Despite fate of Obamacare, you still need to exchange health records
Although the Republican bill to repeal the Affordable Care Act (ACA) didn’t garner enough votes in the House, there is still uncertainty about the future of this legislation. Despite this lack of clarity, the reality is that today’s health organizations will continue to need to share electronic health records, with or without the ACA.
The genie is essentially already out of the bottle, and we are too far down the road when it comes to the role and importance of value-based care. With the healthcare sector nearing 20 percent of U.S. GDP, this arena will continue to expand in scope and importance through the trajectory of innovation and data.
For anyone who attended HIMSS 2017, it is clear that the future of managing care will be about leveraging data to make successful clinical decisions. In fact, the demand for data is growing at a rapid pace – with hospitals, practices and post-acute care settings all needing to effectively share health records.
Population health is also gaining in importance as the health care system shifts to a value-based system. As a result, the importance of having complete patient health data wherever care is rendered is increasing exponentially. This also includes pharmacies now sending clinical data back to the providers, which enhances the quality of care in the post acute care arena.
These are just a few examples of how the effective transfer of patient information is transforming care. Many more exist, and many more will emerge in the future – so much so that it will be pervasive. At a recent public health forum, Andrew Baskin, National Medical Director at Aetna, stated that within 10-20 years, every reasonable sized metropolitan area would be covered by an ACO (or similar entity). This can only happen with a ubiquity of health information across all areas.
The health data sharing trajectory
The ACA and Meaningful Use were the basis for what kicked of this current data-exchange trajectory, which was further developed and enhanced by industry. As is often the case, industry can be the driver of new innovations in the wake of new government regulations.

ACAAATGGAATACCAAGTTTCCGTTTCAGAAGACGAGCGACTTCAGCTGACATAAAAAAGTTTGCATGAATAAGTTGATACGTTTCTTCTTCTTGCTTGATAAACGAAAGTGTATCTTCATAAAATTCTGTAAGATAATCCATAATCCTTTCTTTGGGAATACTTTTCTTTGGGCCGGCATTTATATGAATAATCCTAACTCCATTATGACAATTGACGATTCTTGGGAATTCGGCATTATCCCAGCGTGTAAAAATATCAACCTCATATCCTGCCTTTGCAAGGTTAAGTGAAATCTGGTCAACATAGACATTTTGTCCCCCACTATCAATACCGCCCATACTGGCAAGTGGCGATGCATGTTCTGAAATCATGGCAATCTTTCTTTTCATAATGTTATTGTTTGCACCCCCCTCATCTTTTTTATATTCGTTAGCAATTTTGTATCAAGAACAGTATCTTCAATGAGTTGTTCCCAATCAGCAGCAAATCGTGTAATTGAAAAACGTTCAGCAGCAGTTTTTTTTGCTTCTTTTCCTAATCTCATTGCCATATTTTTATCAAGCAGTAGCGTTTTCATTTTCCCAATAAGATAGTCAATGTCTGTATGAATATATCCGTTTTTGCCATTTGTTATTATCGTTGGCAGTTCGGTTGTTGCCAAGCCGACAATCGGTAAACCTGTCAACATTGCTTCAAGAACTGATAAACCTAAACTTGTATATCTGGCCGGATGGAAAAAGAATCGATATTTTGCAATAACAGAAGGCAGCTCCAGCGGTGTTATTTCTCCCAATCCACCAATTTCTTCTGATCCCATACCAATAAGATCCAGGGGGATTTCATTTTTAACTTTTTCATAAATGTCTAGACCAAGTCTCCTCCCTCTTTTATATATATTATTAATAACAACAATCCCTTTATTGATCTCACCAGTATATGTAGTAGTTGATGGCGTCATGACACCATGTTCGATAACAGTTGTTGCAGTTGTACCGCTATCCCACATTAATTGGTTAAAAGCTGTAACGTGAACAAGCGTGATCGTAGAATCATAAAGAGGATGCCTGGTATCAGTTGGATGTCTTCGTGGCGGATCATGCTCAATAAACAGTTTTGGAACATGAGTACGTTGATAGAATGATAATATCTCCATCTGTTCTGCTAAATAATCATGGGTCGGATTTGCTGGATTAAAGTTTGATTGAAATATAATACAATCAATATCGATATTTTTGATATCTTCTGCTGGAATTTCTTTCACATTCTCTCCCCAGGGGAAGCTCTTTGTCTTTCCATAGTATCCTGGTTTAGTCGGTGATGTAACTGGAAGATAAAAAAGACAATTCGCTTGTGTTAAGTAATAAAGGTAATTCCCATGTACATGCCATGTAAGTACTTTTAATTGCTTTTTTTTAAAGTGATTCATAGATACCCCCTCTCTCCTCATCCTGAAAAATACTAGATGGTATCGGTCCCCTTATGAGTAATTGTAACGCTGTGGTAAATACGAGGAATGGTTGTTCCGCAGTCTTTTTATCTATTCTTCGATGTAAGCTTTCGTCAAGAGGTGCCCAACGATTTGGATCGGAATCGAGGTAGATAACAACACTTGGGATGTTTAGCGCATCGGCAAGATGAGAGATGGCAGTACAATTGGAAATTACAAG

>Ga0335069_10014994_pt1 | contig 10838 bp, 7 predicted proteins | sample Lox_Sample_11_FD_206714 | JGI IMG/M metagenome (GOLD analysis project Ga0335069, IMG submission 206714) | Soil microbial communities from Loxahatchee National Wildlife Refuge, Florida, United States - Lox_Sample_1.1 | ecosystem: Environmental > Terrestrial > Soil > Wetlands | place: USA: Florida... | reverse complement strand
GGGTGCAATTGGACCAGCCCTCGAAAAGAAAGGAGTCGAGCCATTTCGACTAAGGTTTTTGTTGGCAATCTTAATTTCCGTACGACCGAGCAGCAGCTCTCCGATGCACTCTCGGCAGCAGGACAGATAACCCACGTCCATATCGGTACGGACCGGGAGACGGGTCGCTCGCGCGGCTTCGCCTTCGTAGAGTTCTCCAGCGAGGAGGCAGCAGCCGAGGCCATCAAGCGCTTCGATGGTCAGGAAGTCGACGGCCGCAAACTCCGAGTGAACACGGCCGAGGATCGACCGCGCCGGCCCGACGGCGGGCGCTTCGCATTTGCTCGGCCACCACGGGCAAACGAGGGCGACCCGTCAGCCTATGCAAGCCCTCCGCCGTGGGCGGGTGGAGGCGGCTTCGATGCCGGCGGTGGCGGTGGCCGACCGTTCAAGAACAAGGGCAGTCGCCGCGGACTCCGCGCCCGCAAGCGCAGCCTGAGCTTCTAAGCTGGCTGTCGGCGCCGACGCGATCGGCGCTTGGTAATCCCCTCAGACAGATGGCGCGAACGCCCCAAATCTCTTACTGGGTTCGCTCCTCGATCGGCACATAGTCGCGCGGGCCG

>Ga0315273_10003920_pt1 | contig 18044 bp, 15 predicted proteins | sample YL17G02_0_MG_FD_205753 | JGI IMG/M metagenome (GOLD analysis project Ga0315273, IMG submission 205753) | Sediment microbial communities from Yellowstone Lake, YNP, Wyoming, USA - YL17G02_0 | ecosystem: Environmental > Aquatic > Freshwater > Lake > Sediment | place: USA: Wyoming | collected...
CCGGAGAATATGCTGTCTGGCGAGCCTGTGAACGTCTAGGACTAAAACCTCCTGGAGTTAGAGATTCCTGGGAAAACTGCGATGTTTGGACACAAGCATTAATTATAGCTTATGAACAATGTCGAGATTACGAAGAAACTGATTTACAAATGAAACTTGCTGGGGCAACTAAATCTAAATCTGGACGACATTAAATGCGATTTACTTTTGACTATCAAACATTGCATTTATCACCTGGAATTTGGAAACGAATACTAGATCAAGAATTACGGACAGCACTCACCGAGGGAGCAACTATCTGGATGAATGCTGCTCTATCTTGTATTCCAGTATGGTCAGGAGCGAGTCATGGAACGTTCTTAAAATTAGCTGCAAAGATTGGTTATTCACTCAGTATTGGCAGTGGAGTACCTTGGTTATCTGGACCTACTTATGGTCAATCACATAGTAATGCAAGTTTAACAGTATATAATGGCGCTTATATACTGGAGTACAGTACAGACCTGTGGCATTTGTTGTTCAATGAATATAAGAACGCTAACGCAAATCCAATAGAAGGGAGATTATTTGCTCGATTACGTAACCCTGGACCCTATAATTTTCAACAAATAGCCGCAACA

For example, we no longer need to rely on cumbersome faxes (i.e., “fax and pray”) for sharing health information. We now have computable data that is more in-depth and concise, allowing for various data sets to be merged for a fuller picture.
We also have a RosettaHealth user that manages a robust referral management effort that helps any health system to find and connect with the appropriate specialists – and provides information about previous care providers. This effort was not an ACA requirement, and grew out of industry continually innovating.
It’s like email, but better
There was a time – around the emergence of the web – when emails could rarely be shared outside a company or organization. Before the ACA, the state of health data exchange was very similar : share within your organization, and share outside on a case-by-case basis. At that time, sharing of records was mainly though as specialized point-to-point connections.
Today, things are much more effective with the ability to communicate with everyone – no matter the interoperability standards. Just as with email, it’s not about only being able to correspond with other Gmail users. Health organizations need a simple connection that allows them to seamlessly share patient data with everyone.
Thankfully, the exchange of electronic records can be affordable and ubiquitous for Hospitals, Health Systems, ACOs, mobile health apps, and Big Data needs like public and population health. New solutions can easily send and receive medical information, and maintain connections with other health providers no matter what systems they are using. These SaaS-based solutions aim to mitigate some of the biggest challenges of electronic health record sharing – data access and interoperability.
There is increasing market pressure to make value-based care work across the entire healthcare ecosystem, needing to connect and share patient information at all sites. This means that ACA or no ACA, sharing patient records will always be a priority, and it can now be achieved cost-effectively with the right tools.
The genie is truly out of the bottle, the question is who will be the leaders that leverage health information exchange to drive down costs, and enhance the overall quality of care?